The case of Michael Inchbald who died in 2013 aged 92 has hit the headlines. He was a renowned Interior Designer who worked on the QE2, Claridges and at the Savoy Hotel. Mr Inchbald died leaving an estate worth £20 million in his Will which was made in 2007. His estate was to be split equally between his two children, Courtenay and Amanda.
Quite simple you may think! However, the Will has been challenged by the deceased’s son, Courtenay, on the basis that at the time the Will was made the deceased was suffering from dementia and did not know or approve the contents of the Will. If this is correct, then the previous Will written in 2005 should succeed, which gives Courtenay half of the estate with the other half held in Trust for Amanda for life. Under that Will, Amanda would not have direct access to a fortune of £10 million, but only the income from it and the capital would then revert to her brother, Courtenay or his children when she passes.
Lawyers for Courtenay argued that the move from a Life Interest Trust in 2005 to an absolute bequest in 2007 was a fundamental change which the deceased did not understand. In addition, there was no evidence to show that the deceased appreciated that he was making such a significant change. It was claimed by Courtenay that the final Will was not the deceased’s idea, but had been drafted by his solicitor, probably at the instigation of his ex-wife, Mrs Duncan whose involvement is significant because she was not impartial. By 2007 Mrs Duncan’s relationship with Courtenay had broken down whereas she was very close to Amanda who was motivated by her sense that she needed to protect Amanda’s interest.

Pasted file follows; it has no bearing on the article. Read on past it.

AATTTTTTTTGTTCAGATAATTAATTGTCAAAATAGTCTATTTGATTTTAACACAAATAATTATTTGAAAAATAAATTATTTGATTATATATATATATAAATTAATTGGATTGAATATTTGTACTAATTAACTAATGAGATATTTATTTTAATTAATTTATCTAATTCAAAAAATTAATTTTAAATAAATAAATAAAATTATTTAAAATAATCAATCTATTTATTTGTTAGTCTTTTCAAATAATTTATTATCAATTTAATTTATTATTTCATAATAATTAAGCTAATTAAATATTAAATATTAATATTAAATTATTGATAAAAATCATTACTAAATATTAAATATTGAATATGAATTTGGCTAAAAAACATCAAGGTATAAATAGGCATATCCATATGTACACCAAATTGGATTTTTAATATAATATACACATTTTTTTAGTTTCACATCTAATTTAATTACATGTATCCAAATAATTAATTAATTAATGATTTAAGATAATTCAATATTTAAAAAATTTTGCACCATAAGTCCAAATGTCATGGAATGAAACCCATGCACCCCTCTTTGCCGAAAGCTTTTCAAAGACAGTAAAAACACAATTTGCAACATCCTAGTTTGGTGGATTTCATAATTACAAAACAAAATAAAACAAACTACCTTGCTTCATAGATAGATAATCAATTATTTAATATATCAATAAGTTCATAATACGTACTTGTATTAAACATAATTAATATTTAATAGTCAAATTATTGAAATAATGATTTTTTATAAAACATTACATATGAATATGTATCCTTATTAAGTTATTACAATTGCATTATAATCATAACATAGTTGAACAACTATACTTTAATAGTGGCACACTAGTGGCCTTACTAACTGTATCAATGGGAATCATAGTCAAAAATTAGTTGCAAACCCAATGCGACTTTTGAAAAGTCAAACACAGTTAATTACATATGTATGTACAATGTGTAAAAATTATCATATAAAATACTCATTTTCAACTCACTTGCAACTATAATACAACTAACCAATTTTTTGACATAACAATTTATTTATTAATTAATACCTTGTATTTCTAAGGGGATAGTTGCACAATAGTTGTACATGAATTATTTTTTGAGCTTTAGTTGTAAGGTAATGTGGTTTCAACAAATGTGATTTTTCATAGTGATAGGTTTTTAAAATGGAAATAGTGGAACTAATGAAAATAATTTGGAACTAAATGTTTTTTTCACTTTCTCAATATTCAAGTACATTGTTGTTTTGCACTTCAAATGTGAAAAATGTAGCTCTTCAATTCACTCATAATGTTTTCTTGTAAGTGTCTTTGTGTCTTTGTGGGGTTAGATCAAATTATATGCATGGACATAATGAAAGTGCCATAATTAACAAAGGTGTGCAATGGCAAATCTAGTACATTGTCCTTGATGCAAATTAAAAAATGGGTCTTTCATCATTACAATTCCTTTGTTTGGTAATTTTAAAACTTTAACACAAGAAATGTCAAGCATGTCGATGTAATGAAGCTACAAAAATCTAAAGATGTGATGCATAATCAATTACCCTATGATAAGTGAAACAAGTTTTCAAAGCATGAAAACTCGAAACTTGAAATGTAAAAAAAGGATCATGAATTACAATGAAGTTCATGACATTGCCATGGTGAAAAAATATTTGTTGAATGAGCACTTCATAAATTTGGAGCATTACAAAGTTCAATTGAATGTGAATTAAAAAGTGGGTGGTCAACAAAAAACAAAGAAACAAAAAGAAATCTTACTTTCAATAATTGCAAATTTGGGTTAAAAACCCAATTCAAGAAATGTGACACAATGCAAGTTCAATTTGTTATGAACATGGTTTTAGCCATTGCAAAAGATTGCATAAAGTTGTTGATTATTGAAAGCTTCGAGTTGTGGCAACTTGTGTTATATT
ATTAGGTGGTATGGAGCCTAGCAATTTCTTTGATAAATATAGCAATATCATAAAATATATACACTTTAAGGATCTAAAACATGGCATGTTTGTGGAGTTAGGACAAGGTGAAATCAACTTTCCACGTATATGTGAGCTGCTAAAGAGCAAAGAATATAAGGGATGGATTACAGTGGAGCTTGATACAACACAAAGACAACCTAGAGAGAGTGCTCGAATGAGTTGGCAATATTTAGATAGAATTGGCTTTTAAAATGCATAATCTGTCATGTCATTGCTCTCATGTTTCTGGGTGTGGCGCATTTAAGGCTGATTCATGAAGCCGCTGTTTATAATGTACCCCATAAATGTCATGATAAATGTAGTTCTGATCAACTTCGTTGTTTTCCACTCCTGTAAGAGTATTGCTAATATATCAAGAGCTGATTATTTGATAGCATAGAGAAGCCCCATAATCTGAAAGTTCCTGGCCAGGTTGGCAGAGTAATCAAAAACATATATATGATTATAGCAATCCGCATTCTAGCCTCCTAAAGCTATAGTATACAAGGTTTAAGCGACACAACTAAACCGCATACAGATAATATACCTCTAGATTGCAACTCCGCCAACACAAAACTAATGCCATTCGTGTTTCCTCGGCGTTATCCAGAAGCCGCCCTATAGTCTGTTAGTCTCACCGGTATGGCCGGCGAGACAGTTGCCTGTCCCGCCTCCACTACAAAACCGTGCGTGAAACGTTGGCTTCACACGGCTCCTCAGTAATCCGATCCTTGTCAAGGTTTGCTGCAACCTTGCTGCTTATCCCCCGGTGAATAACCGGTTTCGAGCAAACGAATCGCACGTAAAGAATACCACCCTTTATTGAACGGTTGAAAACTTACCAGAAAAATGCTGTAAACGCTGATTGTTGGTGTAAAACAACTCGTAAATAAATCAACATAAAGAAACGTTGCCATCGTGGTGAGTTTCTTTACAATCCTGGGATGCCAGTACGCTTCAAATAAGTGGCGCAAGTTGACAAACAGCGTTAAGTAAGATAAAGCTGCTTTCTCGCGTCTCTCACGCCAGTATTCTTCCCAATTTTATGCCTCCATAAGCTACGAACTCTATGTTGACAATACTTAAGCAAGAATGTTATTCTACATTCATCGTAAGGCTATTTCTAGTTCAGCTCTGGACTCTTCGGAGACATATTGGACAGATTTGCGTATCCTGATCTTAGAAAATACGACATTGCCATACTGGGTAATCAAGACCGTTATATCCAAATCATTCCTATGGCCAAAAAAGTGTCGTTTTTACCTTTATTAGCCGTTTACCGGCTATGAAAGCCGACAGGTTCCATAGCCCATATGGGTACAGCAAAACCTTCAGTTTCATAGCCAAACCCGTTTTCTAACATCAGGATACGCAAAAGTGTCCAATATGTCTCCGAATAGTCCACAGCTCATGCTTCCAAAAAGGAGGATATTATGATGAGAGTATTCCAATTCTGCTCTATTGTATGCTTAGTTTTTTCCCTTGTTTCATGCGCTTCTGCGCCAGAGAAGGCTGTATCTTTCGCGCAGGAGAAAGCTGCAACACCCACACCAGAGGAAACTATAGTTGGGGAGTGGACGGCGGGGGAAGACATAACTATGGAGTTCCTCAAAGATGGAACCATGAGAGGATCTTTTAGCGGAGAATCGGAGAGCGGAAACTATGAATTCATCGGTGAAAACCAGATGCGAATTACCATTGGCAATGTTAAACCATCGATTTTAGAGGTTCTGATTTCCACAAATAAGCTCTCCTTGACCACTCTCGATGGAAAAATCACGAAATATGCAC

Courtenay’s Lawyers argued that his father had been worried about Amanda’s ability to cope with a large amount of money. However, Amanda argued that she did not think that her father came up with this thinking on his own – he was not a man who would be forced into doing anything he didn’t want to do. He was very particular and would not be pushed around by anyone and wanted to “dot the I’s and cross the T’s” and he checked everything. Amanda advised that she never spoke to her father about his financial affairs or his Will.
Amanda’s Lawyers argued that the 2007 Will mirrored one which Mr Inchbald had made back in 1997. She argued that far from the suggested conspiracy, here was a man, very content at having an overview of his assets to make a Will which brings a quality to both of his offspring. There was nothing sinister, unusual or unreasonable in what he did in September 2007.
The desire of parents to deal with children on the basis of equality in the terms of their Will is neither unusual nor suspicious. Amanda’s Lawyers argued that Courtenay was trying to make “the mundane appear sinister and the reasonable appear unreasonable”. Her Lawyers agreed that there were poor family relations, but that had not affected the preparation or execution of the deceased’s Will. It is considered that Courtenay is pursuing his counterclaim to place himself in some position of advantage or control over Amanda.
The High Court hearing continues.